The Nieuwendijk and Kalverstraat together
form a pedestrian shopping mall nearly a mile long. This area has
everything, but clothing dominates. Paralleling these streets one
block east is another set of shopping streets, the Damrak and Rokin.
The Damrak which starts at Centraal Station caters mainly to tourists with
travel agencies, banks, restaurants, and American Express. The Rokin
has Vroom and Dreesman, a large department store, and some very tony shops
including Sotheby's Auction house. Another area for upscale shopping is the Museumplein area around the Concertgebouw where trendy boutiques carry the latest fashions.
very interesting stretch of small shops extends from the Dam down the Damstraat
(it changes names). Here you'll find the largest collection of headshops,
smartshops, coffeeshops, import shops and weird stuff anywhere. Whether
you're looking for a bag from Bali, a vest from Nepal, a bong or waterpipe
or something to put into it you'll find ample selection here. Along
this one street you'll find a great bakery, Rene's Croissanterie, the Old Man
Headshop, the Greehouse Coffeeshop and the Ecstacy Coffeeshop, the Hash Hemp Marijuana Museum, the Sensi Seed
Bank and Coffeeshop, and many, many more alternative shops.
The Waterlooplein is the setting for
a huge market everyday except Sunday. This is the place to find bargains
on clothes, some furnishings and a range of used items.
If you're looking for antiques, bookstores, lamps, or weird knick-knacks try the Jordaan where small boutiques offer a more intimate shopping experience. This area, full of artists and students, is a fine place to just browse around, because you never know what you'll find. Narrow, tree-lined streets and canals with little traffic will make your shopping experience a pleasant one. Small inviting neighborhood cafes, coffeeshops and restaurants tempt you to take a break.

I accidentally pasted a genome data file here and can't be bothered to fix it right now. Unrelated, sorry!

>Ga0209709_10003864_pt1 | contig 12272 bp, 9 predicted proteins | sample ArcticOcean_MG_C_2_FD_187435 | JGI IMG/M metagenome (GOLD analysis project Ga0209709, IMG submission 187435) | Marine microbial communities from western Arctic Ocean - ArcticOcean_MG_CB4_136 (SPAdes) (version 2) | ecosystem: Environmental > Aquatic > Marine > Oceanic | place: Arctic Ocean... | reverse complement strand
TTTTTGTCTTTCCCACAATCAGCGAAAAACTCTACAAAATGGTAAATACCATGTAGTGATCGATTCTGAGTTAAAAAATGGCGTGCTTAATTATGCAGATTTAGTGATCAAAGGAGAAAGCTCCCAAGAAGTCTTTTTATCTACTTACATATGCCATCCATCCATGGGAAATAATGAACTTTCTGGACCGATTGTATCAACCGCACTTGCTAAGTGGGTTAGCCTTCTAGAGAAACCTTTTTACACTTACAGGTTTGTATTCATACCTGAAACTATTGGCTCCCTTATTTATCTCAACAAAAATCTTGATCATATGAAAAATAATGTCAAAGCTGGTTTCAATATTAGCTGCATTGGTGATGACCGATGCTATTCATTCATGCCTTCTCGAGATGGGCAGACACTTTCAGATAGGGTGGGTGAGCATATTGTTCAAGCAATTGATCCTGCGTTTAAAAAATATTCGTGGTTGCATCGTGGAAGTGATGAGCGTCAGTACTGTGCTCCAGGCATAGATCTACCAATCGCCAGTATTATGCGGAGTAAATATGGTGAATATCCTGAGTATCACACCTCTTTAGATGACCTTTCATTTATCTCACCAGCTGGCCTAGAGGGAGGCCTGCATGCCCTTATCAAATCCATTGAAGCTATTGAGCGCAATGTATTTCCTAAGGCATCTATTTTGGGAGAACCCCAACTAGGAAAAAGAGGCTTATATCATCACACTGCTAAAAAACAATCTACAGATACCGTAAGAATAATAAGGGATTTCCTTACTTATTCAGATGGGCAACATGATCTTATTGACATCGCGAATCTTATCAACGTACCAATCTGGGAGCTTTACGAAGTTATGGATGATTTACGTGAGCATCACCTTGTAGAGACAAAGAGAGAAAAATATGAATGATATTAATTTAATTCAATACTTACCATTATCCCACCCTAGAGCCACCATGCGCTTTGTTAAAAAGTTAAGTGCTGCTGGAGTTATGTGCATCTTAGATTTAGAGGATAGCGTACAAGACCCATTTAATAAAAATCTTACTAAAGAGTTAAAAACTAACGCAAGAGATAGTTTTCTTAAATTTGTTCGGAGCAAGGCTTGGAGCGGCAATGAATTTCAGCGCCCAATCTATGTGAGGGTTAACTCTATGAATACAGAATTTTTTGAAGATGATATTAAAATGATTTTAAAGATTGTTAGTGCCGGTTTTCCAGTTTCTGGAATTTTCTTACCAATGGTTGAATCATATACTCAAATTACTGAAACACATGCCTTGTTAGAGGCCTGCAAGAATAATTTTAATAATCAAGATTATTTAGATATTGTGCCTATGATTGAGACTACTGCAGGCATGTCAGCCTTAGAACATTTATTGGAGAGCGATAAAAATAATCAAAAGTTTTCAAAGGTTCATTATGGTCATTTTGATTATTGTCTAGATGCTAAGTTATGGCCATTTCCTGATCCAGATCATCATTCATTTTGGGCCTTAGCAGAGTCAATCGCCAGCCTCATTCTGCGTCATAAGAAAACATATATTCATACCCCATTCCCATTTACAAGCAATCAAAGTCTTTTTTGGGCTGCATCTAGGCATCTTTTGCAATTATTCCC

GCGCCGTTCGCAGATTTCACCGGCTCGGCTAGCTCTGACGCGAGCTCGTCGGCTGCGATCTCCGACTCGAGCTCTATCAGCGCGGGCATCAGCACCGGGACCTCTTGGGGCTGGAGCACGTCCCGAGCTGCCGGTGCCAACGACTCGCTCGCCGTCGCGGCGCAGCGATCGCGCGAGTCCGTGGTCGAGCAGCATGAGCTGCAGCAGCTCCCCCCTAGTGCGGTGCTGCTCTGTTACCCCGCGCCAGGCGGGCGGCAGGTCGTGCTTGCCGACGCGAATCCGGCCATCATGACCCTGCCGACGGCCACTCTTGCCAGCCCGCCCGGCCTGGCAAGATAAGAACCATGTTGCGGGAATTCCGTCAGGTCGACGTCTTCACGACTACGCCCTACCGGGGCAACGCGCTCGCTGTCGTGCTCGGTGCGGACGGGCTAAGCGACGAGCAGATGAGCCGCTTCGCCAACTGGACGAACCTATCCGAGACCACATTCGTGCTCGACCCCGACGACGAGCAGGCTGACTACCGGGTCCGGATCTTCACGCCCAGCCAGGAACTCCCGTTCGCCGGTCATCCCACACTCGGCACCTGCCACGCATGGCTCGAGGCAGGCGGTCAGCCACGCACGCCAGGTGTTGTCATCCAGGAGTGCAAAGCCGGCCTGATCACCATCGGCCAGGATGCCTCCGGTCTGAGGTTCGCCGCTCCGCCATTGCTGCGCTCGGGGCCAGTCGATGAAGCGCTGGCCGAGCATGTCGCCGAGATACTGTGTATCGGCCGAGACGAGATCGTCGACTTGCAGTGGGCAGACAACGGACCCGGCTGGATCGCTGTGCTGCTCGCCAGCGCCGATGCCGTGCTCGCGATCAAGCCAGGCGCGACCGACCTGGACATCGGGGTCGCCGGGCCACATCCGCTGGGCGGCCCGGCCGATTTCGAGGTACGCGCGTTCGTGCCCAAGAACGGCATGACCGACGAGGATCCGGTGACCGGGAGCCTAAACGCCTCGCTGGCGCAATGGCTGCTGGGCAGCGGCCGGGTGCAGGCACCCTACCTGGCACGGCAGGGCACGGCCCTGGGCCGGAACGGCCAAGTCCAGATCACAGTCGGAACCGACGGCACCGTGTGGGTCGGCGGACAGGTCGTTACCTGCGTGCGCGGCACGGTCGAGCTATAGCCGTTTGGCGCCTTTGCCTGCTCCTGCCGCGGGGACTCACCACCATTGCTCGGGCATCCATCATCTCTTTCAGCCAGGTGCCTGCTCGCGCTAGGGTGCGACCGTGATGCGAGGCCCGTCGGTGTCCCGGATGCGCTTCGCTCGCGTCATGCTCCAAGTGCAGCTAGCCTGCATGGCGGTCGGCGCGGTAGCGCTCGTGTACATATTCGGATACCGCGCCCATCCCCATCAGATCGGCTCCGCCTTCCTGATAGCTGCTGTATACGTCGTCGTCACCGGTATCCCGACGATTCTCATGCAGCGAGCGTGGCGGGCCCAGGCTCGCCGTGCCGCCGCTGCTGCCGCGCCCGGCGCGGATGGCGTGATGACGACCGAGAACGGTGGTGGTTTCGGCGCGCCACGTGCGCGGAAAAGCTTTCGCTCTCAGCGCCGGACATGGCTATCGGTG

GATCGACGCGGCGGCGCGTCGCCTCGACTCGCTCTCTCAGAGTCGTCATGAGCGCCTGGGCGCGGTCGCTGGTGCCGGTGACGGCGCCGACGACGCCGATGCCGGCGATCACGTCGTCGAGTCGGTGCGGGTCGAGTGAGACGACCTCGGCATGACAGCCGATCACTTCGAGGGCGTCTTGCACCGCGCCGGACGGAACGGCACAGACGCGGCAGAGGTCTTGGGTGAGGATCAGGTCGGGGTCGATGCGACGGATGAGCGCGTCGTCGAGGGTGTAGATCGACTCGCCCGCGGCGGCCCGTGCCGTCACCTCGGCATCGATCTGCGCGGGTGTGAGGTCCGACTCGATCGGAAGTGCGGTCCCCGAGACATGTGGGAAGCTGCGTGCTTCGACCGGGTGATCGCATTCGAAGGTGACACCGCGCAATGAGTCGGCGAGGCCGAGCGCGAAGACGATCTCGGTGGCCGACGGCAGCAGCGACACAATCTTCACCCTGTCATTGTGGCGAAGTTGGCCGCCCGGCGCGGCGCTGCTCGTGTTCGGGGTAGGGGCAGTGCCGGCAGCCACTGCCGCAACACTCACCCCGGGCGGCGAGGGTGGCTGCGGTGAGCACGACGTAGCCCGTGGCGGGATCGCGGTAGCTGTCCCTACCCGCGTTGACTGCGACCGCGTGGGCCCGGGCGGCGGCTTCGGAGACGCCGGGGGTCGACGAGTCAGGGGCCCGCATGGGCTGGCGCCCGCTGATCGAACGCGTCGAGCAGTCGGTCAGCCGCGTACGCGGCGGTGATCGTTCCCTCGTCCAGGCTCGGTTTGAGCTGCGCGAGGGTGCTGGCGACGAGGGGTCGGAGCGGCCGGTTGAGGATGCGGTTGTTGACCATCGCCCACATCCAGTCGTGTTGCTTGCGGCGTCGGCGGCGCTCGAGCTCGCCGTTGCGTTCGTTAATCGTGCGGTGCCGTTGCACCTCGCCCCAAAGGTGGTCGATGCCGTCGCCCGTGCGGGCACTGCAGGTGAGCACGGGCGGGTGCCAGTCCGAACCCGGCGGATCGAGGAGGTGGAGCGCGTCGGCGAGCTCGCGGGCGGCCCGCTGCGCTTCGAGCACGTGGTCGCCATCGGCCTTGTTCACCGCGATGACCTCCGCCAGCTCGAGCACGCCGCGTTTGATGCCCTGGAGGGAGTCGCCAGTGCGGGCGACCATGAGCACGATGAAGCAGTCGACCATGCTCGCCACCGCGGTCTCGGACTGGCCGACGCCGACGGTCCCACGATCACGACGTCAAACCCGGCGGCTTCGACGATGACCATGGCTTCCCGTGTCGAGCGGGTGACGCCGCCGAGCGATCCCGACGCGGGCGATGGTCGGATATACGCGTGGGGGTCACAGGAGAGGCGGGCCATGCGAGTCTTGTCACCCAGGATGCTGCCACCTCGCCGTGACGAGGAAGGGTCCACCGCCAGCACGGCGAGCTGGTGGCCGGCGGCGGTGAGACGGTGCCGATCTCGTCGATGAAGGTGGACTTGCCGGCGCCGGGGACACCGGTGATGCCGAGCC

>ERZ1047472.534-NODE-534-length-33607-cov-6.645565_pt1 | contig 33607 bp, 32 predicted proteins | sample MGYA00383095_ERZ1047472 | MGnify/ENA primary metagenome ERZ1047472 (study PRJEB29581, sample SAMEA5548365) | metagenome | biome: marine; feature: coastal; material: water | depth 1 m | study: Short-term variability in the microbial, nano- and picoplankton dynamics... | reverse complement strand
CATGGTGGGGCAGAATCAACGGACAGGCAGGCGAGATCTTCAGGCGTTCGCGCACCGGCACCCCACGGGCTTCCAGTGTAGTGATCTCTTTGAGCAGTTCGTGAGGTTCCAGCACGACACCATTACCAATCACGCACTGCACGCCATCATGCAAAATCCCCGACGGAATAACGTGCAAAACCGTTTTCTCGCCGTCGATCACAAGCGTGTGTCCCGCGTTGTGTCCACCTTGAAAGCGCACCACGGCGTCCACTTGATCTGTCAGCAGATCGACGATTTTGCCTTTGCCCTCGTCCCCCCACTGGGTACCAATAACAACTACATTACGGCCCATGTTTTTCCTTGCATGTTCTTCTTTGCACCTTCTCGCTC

If you're looking for furniture, appliances, electronics and other household items, there are some shopping areas that specialize in these items. Try the Ceintuurbaan in town, or go south of town to the Arena area where there's Media Markt (electronics & appliances), a good sporting goods store and more. Also there are many huge shopping complexes with stores like Praxis (hardware), Makro (Costco-like wholesale), Ikea (furniture), A&P hypermarkt (groceries, small appliances and clothing). These stores are usually way cheaper than you'll find downtown. A car is essential to bring back any big purchases.
Another good alternative can be found down in Amstelveen, a southern suburb of Amsterdam. There are two modern indoor malls (see photo left) and one outdoor shopping street with mostly designer logos.
There's all the same chains you'll find in Amsterdam from the Blocker to Vroom & Dreesman to De Bijenkorp. A few American chains are there too, like Timberland. It's a bit upmarket, and very crowded on the weekends, but still a slower pace than Amsterdam.
Take the metro to Amstelveen Centraal or the 5 tram south to it's terminus right at the mall.
Note:Whether you're looking for fashions, electronics or just some souveniers, here's some tips on where to go to make your shopping easier.
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